Goals: Students should be able to think critically as well as discuss and support a chosen point of view.

Standard: Core Standards

CCSS.ELA-Literacy.RH.11-12.1 Cite specific textual evidence to support analysis of primary and secondary sources, connecting insights gained from specific details to an understanding of the text as a whole.

CCSS.ELA-Literacy.RH.11-12.3 Evaluate various explanations for actions or events and determine which explanation best accords with textual evidence, acknowledging where the text leaves matters uncertain.

CCSS.ELA-Literacy.RH.11-12.5 Analyze in detail how a complex primary source is structured, including how key sentences, paragraphs, and larger portions of the text contribute to the whole.

Objectives: To better understand Japanese incarceration and the Bill of Rights.

Resources: Suitcase, writing utensils, Bill of Rights handout, blank paper.


  • Ask students if they have prior knowledge on the Japanese incarceration during World War II, if students have no knowledge of this event quickly go over the basics of what happened.
  • Pass out Bill of Rights worksheet and have students read through the sheet.
  • As students are reading the Bill of Rights, number them between one and three. Students numbered one will be debating that the Japanese incarceration WAS constitutional while the students numbered two will be arguing that it was NOT constitutional. Students numbered three will be the judges.
  • Give students ten minutes to construct an argument that defends their assigned side. Judges should be monitoring other two students making sure they are on task and creating arguments. Students should be writing down their notes and arguments on a blank sheet of paper.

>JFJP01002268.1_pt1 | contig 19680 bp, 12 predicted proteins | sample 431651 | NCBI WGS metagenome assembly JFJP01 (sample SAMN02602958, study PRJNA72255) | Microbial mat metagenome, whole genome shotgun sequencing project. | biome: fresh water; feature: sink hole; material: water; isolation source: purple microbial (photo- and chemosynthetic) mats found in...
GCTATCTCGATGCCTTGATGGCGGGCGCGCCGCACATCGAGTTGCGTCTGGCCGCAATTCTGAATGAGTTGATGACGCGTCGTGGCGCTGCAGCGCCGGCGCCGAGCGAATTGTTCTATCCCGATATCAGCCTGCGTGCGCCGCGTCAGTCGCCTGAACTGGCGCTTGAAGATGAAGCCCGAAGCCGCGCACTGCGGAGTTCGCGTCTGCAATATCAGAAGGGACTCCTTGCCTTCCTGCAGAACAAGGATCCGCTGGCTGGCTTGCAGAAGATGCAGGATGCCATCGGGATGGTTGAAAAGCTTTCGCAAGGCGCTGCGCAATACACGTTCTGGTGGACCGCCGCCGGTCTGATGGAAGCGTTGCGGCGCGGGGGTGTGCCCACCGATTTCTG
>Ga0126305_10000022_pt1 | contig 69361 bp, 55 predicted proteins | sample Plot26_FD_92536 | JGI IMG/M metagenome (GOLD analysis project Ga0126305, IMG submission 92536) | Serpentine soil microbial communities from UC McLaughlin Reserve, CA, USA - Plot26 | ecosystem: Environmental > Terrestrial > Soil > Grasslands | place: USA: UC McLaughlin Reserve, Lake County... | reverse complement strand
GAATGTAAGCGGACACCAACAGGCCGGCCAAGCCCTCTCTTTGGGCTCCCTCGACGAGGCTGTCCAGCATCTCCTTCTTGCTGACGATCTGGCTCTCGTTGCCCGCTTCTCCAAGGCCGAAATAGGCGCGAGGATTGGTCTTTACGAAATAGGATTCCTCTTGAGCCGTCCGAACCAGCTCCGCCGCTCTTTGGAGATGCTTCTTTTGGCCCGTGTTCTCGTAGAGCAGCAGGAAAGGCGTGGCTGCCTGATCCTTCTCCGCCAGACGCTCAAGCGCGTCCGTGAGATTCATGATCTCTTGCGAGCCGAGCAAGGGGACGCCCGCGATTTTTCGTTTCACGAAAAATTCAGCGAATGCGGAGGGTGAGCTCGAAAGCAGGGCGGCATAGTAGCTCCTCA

• Break the students into groups of three, making sure to have one student of each number in the group. Students will then, in five-minute turns, argue their viewpoint. In the next five-minute turn students will both defend their argument while attempting to undermine their opponents’ argument. At this time the teacher should be walking around taking notes on students’ activities.
  • Judges should be taking careful notes as to both of the debater’s arguments. At the end of the assigned time the judge should write down which debater they believe had a stronger argument and why they believe this person was right.

Formative Assessment: Students will turn in their completed notes on the Bill of Rights

Summative Assessment: Students will be required to write a short essay on the unit test arguing for one viewpoint or the other.

Bill of Rights photo from: www.forbes.com

Women’s Suffrage

Suffrage is one of the most important rights that an individual can obtain in a democratic society. Despite the importance of this right, the right to vote has been withheld from a vast majority of the population. This DBQ will focus on the the Women’s Suffrage Movement in the United States from 1900-1920.

Our generative questions are:
– What is the role of image media in the suffrage movement?
– How are pro-and anti-suffrage movements depicted in media?
– What are the biases that are found in image media?
– How are political, social, and economic factors portrayed in image media?